Carlo Reverberi (Psychology department, Università Milano Bicocca, Milano, Milan Center for Neuroscience, Milano)

23-02-2017 from 10:00 to 11:00
Henri Dunantlaan 2, leszaal 3.1 (3B)
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Representation and discovery of task features in human frontal cortex

 Humans are able to flexibly devise and implement rules to reach their desired goals. In some situations, we can use simple rules, such as “if traffic light is green then cross the street.” In most cases, however, more complex rule sets are required, involving the integration of multiple layers of control. We explored the neural representation of rule sets in a series of fMRI experiments using multivariate pattern analysis. We found that the neural representation of complex rules is “compositional”, i.e. built on the neural representation of their constituent rules or features. Complex rules are “decomposed” in their elementary features. The constituent features are then represented in different brain structures, depending on the type of information to be stored.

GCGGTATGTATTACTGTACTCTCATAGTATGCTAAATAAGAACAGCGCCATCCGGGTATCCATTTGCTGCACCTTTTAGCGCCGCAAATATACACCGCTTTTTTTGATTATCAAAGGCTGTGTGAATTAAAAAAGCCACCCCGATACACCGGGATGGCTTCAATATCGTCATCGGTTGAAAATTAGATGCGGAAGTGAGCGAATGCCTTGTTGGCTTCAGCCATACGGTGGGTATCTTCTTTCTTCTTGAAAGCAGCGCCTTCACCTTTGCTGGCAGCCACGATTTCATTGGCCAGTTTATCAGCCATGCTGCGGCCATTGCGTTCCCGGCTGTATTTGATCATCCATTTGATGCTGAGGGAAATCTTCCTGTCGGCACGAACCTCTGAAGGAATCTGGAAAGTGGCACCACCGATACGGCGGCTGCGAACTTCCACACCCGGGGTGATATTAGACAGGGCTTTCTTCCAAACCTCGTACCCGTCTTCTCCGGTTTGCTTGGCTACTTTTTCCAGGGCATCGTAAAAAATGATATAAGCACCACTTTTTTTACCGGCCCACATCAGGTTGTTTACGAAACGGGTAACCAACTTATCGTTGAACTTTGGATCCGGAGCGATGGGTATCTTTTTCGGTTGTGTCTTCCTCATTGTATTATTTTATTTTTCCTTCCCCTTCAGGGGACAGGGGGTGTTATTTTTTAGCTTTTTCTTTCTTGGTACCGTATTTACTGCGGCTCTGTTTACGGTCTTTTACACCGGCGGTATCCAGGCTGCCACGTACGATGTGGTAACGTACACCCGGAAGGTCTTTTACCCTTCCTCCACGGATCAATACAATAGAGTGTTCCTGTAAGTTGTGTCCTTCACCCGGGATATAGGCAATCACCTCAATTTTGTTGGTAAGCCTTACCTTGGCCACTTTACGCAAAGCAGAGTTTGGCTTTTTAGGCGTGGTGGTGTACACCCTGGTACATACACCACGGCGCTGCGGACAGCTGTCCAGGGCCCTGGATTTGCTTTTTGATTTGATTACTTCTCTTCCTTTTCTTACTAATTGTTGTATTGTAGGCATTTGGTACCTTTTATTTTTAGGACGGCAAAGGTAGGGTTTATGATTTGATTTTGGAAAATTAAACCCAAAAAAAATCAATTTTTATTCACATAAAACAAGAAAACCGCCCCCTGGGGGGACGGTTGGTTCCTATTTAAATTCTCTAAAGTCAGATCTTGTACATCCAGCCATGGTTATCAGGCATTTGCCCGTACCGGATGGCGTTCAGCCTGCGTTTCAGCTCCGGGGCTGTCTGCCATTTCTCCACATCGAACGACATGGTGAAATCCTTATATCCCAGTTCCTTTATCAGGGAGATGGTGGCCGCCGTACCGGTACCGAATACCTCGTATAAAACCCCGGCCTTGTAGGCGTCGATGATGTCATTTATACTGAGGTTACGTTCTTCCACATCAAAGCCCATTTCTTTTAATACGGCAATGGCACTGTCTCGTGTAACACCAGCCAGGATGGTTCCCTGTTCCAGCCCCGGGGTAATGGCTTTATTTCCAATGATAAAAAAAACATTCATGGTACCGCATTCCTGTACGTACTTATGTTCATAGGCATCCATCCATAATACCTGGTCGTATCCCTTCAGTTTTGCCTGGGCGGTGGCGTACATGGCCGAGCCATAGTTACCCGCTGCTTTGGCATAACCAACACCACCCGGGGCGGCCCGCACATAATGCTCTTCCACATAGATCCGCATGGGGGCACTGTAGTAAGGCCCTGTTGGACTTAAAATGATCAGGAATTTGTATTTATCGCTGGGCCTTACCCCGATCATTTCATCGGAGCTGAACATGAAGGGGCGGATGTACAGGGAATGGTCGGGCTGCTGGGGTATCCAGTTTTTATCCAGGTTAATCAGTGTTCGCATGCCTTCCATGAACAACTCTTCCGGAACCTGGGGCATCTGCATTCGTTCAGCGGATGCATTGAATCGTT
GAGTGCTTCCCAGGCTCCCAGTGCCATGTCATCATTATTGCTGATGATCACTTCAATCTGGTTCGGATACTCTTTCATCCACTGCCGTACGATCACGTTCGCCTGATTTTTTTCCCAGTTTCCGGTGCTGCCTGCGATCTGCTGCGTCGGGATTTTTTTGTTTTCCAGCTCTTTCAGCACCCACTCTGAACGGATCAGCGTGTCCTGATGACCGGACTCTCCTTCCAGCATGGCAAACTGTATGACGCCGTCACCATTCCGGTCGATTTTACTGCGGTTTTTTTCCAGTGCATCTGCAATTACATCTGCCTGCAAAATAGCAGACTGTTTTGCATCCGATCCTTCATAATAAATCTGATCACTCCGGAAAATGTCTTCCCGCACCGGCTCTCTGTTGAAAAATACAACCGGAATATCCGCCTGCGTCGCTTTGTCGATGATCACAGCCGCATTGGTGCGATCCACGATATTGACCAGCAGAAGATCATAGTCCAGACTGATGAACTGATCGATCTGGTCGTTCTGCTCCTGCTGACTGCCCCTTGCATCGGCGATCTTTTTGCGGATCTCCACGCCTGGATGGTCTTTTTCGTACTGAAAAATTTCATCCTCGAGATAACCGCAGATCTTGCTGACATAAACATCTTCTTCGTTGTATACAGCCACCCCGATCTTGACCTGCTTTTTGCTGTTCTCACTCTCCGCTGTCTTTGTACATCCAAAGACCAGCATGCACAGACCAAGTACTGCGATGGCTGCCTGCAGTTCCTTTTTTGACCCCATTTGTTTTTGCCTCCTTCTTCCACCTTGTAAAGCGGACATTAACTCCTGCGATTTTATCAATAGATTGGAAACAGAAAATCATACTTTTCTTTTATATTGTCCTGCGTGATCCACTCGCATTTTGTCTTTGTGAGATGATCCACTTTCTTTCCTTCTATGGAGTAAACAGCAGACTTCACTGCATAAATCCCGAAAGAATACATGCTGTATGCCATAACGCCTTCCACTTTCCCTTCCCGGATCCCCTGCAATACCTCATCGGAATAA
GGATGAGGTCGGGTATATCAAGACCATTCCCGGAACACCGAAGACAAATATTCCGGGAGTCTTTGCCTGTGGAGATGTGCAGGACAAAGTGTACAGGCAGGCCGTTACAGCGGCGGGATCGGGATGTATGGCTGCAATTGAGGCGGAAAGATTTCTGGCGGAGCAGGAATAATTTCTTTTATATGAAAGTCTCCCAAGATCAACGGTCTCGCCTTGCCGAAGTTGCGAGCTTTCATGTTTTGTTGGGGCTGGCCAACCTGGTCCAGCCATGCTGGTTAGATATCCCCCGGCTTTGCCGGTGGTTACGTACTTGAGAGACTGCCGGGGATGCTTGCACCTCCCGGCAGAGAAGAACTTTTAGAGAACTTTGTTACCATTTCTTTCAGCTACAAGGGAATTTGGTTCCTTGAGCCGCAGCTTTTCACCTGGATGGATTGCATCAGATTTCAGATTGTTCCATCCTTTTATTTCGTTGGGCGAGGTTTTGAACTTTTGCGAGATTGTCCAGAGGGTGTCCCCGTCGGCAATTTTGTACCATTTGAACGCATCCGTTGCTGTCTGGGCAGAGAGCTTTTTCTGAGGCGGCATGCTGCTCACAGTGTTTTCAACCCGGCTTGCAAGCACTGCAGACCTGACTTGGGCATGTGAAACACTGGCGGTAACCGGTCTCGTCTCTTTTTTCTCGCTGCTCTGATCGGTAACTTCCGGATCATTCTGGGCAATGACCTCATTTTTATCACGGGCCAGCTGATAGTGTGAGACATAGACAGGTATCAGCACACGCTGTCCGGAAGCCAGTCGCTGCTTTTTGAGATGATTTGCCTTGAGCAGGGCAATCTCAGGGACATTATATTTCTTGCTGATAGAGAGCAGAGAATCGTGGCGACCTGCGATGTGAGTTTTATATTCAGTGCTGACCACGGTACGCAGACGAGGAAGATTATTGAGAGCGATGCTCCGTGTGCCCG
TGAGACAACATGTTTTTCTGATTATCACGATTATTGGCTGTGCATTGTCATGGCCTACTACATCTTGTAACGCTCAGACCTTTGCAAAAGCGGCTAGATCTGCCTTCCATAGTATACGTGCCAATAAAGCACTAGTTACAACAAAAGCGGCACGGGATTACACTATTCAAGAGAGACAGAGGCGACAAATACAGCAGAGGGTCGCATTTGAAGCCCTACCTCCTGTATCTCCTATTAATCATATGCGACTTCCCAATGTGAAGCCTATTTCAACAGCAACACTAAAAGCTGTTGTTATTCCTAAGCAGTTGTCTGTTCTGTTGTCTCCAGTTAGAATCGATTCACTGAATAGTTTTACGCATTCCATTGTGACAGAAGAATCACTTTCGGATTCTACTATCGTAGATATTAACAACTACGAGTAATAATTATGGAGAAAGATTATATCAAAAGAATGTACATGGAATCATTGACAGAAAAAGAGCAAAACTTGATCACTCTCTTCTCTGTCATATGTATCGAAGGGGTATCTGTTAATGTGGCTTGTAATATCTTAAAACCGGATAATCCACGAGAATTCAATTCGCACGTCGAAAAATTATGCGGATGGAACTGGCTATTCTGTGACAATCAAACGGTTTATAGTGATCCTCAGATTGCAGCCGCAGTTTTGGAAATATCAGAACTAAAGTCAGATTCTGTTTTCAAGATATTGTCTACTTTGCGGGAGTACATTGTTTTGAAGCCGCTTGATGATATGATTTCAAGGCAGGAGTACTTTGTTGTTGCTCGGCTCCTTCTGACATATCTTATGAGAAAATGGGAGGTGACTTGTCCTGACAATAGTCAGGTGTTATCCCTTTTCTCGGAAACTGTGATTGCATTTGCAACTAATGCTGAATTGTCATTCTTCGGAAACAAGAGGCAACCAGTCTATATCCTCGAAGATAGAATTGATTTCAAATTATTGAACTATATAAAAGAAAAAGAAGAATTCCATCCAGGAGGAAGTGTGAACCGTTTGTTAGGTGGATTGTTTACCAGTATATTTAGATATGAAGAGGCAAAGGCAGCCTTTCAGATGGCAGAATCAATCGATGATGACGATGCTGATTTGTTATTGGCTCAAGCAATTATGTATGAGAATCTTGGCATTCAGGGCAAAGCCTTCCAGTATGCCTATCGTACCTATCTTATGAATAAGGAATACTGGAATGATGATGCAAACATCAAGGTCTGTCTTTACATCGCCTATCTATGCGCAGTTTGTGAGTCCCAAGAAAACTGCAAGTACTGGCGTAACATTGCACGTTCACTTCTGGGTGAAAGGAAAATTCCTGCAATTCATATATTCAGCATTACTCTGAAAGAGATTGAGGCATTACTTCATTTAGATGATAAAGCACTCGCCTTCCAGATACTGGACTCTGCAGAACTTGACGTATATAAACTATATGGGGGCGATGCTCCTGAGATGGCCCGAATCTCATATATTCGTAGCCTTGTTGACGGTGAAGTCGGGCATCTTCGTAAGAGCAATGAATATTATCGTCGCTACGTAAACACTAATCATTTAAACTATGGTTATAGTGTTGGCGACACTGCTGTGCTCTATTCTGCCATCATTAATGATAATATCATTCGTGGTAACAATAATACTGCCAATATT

In particular, we found that right ventro-lateral prefrontal cortex (BA47) consistently encoded the relevant conditional (if-then) rules. By contrast, pre-motor cortex (BA6) encoded the order in which rules should be applied. Left inferior frontal gyrus (BA44) is involved in the encoding of the logical relations holding between the constituents of complex rules. Finally we found that medial prefrontal cortex encodes features relevant for new, yet to be implemented, rule sets. We argue that compositionality, “decomposition” and information-guided representation are general features of prefrontal cortex functional organization.